Climate activists seek justice for typhoon victims

December 19, 2021

Residents of Surigao City are still reeling from the destruction in their communities following Typhoon Odette (international name: Rai). The city was one of the first and worst hit by the typhoon, which made its landfall in Siargao Island, Surigao del Norte on Thursday. Photo by Erwin Mascarinas/Greenpeace

Climate activists called on the government to hold major carbon producers accountable for the loss of lives and livelihood following the onslaught of a super typhoon last week. 

Super typhoon Rai (local name: Odette) left 33 dead and more than 300,000 people displaced after it wreaked havoc in the southern and central regions of the country. 

Marinel Ubaldo, lead convenor of the 2021 Local Conference of Youth, said the Global North and big corporations that are “fueling climate change must be held liable for the loss and damages” in the country. 

“Nations and capitalists that are most responsible for the climate crisis must rectify their years of inaction. Our government must demand reparations and climate justice,” she said.  

Ubaldo, who is also a super typhoon Haiyan survivor, said vulnerable communities to the impacts of devastating climate change must be given access to resources they need to rebuild their lives.” 

Super Typhoon Rai made nine landfalls destroying everything in its path in areas including Siargao Island in Surigao del Norte, Dinagat Islands, Southern Leyte, Bohol, Cebu Negros Oriental, and Palawan.

Naderev “Yeb” Saño, executive director of Greenpeace Southeast Asia, urged the Philippine government to declare a nationwide climate emergency, as many Filipinos suffer the harsh impacts of the climate crisis.

“These typhoons will get worse, more unpredictable, and more destructive should [our institutions] remain merely reactionary to the climate crisis,” he said. 

Saño said typhoon Rai “brought up our collective trauma from previous typhoons, adding that it “reminded us that these extreme weather events are now a norm as the climate crisis worsens every year.”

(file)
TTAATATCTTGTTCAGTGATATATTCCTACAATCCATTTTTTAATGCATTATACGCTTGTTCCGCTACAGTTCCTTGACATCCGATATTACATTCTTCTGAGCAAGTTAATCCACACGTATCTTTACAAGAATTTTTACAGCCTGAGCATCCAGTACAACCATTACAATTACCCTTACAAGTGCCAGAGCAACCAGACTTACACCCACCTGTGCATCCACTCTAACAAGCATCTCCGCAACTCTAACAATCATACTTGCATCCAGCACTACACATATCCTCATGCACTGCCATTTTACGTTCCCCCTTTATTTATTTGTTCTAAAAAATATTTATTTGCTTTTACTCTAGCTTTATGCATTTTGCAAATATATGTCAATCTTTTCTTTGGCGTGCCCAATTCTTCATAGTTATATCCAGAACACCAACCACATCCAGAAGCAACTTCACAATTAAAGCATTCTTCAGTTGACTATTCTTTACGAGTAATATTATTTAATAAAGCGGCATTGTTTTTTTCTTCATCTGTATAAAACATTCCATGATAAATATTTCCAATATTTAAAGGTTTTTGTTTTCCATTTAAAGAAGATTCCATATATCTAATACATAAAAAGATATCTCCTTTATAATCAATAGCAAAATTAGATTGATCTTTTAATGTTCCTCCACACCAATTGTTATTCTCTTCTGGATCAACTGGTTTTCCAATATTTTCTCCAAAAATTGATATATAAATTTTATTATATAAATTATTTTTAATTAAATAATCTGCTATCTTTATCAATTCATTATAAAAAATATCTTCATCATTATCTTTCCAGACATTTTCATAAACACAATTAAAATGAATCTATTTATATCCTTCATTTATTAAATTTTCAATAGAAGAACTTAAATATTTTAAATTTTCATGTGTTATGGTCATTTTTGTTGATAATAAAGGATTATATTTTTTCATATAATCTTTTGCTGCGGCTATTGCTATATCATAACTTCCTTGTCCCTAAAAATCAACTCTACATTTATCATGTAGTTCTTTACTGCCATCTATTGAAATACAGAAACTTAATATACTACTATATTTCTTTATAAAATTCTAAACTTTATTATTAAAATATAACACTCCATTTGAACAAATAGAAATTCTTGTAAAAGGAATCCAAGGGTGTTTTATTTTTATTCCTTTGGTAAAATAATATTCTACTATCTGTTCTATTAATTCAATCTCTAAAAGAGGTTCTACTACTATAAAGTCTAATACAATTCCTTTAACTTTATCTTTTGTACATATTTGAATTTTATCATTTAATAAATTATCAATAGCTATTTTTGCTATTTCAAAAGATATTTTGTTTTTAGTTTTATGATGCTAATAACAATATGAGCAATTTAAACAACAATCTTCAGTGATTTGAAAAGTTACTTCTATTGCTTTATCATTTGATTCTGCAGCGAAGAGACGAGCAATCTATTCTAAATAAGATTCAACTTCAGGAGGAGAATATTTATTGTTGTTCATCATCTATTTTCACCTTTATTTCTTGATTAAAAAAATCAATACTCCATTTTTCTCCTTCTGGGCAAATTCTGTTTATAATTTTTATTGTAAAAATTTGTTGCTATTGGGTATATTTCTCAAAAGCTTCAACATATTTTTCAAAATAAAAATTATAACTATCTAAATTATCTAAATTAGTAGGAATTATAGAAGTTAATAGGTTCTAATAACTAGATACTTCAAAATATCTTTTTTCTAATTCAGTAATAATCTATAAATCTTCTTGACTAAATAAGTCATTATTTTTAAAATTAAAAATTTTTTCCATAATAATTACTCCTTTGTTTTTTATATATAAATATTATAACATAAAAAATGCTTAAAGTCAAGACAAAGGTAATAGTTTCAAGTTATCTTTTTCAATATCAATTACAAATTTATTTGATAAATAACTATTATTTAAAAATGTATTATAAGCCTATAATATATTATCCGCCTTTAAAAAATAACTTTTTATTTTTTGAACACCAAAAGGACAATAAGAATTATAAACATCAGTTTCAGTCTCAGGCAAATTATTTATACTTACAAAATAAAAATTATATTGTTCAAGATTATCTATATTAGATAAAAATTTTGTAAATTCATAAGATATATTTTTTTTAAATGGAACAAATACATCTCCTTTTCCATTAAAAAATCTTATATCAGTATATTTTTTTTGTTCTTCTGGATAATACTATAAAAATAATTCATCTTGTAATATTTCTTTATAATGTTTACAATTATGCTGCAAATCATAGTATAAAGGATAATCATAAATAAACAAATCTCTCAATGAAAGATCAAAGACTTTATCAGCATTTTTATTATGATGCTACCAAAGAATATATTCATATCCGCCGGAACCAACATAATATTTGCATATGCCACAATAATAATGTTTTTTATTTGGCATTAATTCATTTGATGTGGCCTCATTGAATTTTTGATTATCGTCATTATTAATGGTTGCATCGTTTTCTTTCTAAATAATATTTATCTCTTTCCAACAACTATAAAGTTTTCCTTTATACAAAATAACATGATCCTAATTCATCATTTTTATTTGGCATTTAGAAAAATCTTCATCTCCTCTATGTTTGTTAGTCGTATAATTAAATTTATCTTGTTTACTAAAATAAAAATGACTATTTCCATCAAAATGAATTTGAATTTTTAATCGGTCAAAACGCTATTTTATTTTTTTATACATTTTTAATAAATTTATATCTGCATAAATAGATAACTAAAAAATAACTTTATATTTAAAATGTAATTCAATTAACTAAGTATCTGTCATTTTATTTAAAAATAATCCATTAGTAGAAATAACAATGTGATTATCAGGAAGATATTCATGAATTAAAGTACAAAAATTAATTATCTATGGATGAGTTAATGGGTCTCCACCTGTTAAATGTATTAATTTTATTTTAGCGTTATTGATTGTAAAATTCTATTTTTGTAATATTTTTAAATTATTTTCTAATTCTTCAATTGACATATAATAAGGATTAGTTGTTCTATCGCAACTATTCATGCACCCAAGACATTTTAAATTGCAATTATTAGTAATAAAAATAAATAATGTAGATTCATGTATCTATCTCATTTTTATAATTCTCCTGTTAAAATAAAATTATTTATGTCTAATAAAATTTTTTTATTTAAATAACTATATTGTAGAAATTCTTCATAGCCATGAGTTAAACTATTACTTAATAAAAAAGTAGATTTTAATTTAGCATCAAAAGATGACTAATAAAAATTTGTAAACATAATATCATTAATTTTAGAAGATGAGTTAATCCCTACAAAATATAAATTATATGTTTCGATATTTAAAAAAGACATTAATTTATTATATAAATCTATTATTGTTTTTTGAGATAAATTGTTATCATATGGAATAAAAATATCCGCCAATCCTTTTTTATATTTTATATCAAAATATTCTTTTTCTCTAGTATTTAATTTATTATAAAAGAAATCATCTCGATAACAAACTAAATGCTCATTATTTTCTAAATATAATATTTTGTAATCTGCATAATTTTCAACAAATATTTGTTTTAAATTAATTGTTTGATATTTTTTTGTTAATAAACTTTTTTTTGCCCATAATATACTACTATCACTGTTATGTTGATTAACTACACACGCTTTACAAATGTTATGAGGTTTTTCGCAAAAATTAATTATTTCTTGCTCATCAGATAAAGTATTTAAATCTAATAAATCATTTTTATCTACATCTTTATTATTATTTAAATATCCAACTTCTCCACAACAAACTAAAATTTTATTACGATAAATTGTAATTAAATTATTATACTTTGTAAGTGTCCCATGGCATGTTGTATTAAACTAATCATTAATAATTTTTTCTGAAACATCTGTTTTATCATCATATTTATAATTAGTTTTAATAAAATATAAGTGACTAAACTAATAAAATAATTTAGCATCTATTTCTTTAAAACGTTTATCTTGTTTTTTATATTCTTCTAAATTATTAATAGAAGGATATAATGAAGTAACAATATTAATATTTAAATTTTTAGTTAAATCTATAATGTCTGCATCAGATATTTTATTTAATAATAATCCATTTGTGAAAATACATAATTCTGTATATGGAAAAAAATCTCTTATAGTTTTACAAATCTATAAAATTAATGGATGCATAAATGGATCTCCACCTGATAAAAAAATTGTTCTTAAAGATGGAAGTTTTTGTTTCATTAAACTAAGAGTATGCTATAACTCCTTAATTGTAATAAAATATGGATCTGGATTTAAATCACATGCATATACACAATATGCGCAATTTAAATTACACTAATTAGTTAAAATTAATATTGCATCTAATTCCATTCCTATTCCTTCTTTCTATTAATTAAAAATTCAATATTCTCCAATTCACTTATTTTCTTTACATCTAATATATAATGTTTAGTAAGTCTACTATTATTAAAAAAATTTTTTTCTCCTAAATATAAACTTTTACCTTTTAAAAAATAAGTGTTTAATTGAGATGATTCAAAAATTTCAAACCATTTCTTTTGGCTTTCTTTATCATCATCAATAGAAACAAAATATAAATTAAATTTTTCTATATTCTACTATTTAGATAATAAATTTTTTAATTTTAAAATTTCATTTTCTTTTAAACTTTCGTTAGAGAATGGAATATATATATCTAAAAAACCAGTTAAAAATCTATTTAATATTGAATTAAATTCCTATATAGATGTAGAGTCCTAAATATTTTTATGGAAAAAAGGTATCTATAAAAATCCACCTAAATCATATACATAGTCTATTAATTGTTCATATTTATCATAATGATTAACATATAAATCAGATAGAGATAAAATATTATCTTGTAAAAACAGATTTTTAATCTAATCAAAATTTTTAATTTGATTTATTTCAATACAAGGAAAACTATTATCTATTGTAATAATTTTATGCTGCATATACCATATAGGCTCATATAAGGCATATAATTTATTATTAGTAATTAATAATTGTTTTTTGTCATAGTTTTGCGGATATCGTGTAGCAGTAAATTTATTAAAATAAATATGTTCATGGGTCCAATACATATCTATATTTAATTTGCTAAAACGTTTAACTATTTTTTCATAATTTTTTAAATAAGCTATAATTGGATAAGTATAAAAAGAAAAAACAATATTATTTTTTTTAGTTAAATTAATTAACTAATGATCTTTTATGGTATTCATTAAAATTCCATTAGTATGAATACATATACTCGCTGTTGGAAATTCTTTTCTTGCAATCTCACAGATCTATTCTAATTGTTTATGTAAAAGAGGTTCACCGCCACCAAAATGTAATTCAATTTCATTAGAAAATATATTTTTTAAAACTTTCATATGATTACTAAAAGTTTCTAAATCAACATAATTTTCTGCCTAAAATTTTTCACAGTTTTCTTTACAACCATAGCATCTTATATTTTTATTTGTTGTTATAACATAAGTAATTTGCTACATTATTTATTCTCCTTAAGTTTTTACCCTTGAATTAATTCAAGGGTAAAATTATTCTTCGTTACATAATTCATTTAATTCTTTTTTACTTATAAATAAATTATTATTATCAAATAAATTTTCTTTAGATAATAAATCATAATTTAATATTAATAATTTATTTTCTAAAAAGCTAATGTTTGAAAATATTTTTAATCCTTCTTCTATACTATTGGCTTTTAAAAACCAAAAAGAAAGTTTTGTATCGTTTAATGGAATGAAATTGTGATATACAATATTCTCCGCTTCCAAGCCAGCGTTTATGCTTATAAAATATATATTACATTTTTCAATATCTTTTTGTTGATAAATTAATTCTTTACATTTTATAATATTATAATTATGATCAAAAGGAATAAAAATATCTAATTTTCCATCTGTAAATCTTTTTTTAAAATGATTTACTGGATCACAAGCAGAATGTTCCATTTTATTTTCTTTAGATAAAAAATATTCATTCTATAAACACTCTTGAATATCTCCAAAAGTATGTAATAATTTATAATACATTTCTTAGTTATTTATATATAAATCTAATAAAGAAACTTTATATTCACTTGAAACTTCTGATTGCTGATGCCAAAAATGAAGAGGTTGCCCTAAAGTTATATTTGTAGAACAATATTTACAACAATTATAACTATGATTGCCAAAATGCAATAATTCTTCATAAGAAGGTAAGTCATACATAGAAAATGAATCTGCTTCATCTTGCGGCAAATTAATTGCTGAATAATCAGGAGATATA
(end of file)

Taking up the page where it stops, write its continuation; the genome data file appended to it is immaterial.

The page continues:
Residents of Surigao City are still reeling from the destruction in their communities following Typhoon Odette (international name: Rai). The city was one of the first and worst hit by the typhoon, which made its landfall in Siargao Island, Surigao del Norte on Thursday. Photo by Erwin Mascarinas/Greenpeace

Faith-based group Living Laudato Si Philippines said acts of justice “such as those that lead to climate justice are part” of the Christian faith. 

“Let us not forget that our worst imagined climate emergency is already a constant reality for many of our fellow Filipinos,” said Rodne Galicha, executive director of the group. 

“As we observe the Advent season… We appeal to everyone to open their homes, share their spare, and lend a hand to those who have been affected by the typhoon,” he added. 

Meanwhile, the social action arm of the Catholic Bishops’ Conference of the Philippines has deployed rapid assessment teams in four major regions to assess the extent of the damage. 

Bishop Jose Colin Bagaforo, head of Caritas Philippines, called on social action centers in dioceses not affected by the typhoon to send aid to those in need of assistance.

The prelate said teams are already coordinating with all the dioceses that suffered the devastation of the typhoon for the delivery of relief aid and rehabilitation plans. 

“We launched a nationwide solidarity appeal for the affected families and communities of the super typhoon. We encouraged the public to once again help our brothers and sisters get back to their feet,” said the prelate. 

Caritas Philippines will be launching a National Day of Prayer on December 26 for the victims of the strongest typhoon recorded in the country this year.

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